Consider the following scenario: After weeks of test drives and some negotiating with auto dealerships, you finally decide on the new car you want to buy. You’re able to make a significant down payment, and choose to finance the balance with a loan provided by the manufacturer. You have visions of leisurely weekend drives through the country – but they suddenly come to a screeching halt when your salesperson tells you that your loan has been turned down. Like many people, you carry some debt with a mortgage, but you pride yourself on making timely payments on all your bills.
In order to determine why your loan was denied, you order a copy of your credit report. When it arrives, you are surprised to see there are accounts under your name that you never opened- and none of them have been paid. Your existing credit card balances are higher than you remember them being since paying your last bill. How could this happen? You may have been the victim of identity theft.
On October 30, 1998, Congress passed the Identity Theft and Assumption Deterrence Act. The law defines identity theft as the following: when someone, “knowingly transfers or uses, without lawful authority, a means of identification of another person with the intent to commit, or to aid or abet, any unlawful activity that constitutes a violation of Federal law, or that constitutes a felony under any applicable State or local law.“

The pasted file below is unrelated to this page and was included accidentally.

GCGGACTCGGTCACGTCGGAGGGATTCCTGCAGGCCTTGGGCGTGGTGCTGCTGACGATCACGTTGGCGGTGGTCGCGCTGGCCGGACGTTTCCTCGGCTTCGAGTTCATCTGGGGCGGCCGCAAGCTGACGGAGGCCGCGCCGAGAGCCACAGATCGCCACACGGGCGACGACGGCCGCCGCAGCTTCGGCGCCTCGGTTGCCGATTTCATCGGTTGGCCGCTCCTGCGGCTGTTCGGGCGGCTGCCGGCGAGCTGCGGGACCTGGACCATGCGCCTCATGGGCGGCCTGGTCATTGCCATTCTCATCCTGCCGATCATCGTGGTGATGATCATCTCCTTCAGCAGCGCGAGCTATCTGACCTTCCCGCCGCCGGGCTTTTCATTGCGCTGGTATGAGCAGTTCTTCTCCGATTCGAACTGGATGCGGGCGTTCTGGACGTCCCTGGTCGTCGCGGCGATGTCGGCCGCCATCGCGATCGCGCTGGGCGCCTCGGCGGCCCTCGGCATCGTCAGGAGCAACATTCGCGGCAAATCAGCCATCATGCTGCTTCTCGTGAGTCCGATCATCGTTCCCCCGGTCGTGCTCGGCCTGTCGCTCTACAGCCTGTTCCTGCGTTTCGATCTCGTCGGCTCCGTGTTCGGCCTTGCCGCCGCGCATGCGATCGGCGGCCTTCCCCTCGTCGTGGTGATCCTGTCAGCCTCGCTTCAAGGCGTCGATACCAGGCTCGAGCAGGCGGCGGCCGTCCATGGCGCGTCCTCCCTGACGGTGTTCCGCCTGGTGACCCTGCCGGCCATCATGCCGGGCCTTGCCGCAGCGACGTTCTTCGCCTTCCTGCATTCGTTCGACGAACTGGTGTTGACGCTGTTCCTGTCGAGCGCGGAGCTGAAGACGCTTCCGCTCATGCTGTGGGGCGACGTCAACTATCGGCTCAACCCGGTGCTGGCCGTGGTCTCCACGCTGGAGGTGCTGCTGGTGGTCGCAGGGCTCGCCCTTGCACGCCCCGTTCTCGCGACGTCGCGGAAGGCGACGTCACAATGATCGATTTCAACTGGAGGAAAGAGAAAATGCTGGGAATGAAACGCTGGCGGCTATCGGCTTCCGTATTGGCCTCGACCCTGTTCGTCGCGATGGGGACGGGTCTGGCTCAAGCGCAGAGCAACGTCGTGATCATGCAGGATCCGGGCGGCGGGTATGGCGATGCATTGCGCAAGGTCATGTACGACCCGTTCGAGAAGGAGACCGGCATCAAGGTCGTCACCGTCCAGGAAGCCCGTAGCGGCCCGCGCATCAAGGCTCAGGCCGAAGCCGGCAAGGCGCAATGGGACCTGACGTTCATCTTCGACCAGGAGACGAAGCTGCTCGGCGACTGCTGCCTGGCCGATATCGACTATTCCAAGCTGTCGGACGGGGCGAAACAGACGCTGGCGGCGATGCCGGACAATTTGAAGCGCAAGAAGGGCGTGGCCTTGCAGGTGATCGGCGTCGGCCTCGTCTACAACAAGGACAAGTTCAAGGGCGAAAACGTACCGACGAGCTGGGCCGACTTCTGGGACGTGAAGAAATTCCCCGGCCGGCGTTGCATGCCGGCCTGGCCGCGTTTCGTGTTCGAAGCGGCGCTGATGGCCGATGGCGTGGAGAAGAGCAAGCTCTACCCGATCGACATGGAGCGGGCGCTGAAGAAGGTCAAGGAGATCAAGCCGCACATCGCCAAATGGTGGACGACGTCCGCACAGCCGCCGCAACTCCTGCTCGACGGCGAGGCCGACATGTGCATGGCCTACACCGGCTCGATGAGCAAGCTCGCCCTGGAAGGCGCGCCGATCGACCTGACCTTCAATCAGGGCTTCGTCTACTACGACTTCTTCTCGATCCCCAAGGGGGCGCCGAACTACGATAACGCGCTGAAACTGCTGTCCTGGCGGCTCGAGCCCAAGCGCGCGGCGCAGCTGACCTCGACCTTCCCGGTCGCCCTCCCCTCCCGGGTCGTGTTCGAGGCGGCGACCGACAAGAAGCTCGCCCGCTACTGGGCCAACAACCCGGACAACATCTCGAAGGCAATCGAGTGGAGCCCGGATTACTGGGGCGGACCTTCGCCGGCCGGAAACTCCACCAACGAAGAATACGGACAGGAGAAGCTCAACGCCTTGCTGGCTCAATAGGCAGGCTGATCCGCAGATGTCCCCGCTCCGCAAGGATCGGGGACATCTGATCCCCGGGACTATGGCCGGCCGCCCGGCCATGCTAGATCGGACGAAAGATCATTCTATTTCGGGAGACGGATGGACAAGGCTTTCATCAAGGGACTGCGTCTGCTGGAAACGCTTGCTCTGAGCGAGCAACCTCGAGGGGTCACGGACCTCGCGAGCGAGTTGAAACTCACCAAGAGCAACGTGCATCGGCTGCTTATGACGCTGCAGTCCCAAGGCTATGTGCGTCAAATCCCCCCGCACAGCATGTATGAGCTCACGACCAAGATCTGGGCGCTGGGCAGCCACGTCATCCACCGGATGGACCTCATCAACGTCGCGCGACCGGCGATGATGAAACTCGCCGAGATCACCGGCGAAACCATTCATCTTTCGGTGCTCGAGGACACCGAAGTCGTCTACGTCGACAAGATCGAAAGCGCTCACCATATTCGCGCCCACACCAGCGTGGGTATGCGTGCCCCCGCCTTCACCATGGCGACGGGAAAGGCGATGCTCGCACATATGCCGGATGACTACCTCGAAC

While once a virtually unknown crime, the National Association of Attorneys General (NAAG, 2002) reports that between one-half and three quarters of a million people are now plagued by identity theft each year. The increased awareness of this crime has promoted the Federal Trade Commission (FTC) to support a bill called the Identity Theft Penalty Enhancement Act. It is currently under review by Congress and, if passed, will establish harsher penalties for perpetrators of identity theft crimes.